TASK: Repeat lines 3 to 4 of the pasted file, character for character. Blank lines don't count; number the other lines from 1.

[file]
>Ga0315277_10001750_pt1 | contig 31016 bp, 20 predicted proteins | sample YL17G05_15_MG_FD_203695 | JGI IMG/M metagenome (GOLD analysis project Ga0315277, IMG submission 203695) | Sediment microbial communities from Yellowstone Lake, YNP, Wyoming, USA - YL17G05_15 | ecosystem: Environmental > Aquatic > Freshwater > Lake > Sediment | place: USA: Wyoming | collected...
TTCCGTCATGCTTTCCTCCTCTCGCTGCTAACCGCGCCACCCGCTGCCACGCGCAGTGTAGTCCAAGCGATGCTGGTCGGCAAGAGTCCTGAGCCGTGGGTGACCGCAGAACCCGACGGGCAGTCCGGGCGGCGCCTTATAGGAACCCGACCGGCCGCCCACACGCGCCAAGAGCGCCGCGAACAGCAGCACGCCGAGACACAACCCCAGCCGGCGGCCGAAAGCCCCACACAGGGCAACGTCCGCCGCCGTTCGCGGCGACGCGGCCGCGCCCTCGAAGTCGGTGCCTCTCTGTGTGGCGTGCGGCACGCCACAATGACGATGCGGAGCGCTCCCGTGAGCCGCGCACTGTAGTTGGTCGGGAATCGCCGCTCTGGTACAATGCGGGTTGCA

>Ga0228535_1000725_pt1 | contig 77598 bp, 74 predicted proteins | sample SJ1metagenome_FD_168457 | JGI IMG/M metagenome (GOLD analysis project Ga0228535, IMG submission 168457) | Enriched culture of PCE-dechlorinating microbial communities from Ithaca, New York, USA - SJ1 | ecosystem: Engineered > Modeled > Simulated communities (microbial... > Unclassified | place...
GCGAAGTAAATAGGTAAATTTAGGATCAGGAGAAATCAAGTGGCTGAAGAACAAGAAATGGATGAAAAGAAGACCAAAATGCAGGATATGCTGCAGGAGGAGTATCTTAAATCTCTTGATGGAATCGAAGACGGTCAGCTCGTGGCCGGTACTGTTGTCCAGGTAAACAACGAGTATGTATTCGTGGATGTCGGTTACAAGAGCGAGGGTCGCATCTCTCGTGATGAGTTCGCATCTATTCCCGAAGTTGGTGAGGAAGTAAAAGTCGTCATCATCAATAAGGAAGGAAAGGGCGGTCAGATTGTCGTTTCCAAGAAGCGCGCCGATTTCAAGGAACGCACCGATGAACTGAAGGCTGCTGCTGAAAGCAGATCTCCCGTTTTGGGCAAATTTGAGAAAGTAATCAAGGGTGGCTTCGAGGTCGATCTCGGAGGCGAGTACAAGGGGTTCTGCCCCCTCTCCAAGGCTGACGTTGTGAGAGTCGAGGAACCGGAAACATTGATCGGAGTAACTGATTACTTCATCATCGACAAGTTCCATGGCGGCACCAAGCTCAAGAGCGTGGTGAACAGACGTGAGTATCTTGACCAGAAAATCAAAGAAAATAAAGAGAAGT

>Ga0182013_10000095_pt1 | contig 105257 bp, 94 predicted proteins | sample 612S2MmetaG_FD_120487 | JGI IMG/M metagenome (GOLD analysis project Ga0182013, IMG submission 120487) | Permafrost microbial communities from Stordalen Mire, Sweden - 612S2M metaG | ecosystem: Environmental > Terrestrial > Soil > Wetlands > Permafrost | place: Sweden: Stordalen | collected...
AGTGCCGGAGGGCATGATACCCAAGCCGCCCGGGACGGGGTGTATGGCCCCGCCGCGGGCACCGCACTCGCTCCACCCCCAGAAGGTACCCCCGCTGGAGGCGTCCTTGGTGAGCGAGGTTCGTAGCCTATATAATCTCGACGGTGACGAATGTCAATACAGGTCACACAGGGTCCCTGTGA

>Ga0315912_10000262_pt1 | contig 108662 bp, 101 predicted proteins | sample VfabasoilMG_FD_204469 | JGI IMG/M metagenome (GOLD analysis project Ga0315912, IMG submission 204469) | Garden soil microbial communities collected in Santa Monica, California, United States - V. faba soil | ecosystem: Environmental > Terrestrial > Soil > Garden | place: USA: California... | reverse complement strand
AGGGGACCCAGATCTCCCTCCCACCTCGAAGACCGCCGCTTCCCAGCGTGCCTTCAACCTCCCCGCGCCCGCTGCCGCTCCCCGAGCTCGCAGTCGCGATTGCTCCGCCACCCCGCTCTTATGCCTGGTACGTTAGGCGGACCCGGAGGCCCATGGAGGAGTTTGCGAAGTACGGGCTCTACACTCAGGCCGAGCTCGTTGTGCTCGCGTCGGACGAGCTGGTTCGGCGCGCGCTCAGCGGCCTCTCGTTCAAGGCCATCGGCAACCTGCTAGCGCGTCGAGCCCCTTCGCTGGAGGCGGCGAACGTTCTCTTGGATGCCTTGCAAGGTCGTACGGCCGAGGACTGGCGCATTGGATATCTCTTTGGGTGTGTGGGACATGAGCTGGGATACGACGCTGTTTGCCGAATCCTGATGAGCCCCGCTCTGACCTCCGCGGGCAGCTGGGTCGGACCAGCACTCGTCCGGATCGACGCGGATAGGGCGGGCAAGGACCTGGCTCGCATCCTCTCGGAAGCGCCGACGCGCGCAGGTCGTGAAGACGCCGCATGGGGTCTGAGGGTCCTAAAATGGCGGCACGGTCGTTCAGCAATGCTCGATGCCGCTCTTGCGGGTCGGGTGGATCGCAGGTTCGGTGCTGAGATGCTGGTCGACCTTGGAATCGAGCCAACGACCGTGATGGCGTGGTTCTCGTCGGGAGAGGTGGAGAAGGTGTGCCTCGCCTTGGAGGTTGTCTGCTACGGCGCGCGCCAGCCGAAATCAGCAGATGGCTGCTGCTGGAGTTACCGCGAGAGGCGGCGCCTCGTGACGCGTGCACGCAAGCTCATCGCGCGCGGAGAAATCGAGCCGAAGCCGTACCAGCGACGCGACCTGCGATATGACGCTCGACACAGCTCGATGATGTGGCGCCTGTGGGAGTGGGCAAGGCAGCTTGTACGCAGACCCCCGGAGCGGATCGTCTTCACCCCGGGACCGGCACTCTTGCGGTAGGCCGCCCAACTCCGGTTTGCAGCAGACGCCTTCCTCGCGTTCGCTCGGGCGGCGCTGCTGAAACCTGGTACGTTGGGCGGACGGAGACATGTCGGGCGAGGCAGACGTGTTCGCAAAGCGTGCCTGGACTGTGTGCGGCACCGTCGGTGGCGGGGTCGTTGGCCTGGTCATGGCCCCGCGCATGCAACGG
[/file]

>Ga0228535_1000725_pt1 | contig 77598 bp, 74 predicted proteins | sample SJ1metagenome_FD_168457 | JGI IMG/M metagenome (GOLD analysis project Ga0228535, IMG submission 168457) | Enriched culture of PCE-dechlorinating microbial communities from Ithaca, New York, USA - SJ1 | ecosystem: Engineered > Modeled > Simulated communities (microbial... > Unclassified | place...
GCGAAGTAAATAGGTAAATTTAGGATCAGGAGAAATCAAGTGGCTGAAGAACAAGAAATGGATGAAAAGAAGACCAAAATGCAGGATATGCTGCAGGAGGAGTATCTTAAATCTCTTGATGGAATCGAAGACGGTCAGCTCGTGGCCGGTACTGTTGTCCAGGTAAACAACGAGTATGTATTCGTGGATGTCGGTTACAAGAGCGAGGGTCGCATCTCTCGTGATGAGTTCGCATCTATTCCCGAAGTTGGTGAGGAAGTAAAAGTCGTCATCATCAATAAGGAAGGAAAGGGCGGTCAGATTGTCGTTTCCAAGAAGCGCGCCGATTTCAAGGAACGCACCGATGAACTGAAGGCTGCTGCTGAAAGCAGATCTCCCGTTTTGGGCAAATTTGAGAAAGTAATCAAGGGTGGCTTCGAGGTCGATCTCGGAGGCGAGTACAAGGGGTTCTGCCCCCTCTCCAAGGCTGACGTTGTGAGAGTCGAGGAACCGGAAACATTGATCGGAGTAACTGATTACTTCATCATCGACAAGTTCCATGGCGGCACCAAGCTCAAGAGCGTGGTGAACAGACGTGAGTATCTTGACCAGAAAATCAAAGAAAATAAAGAGAAGT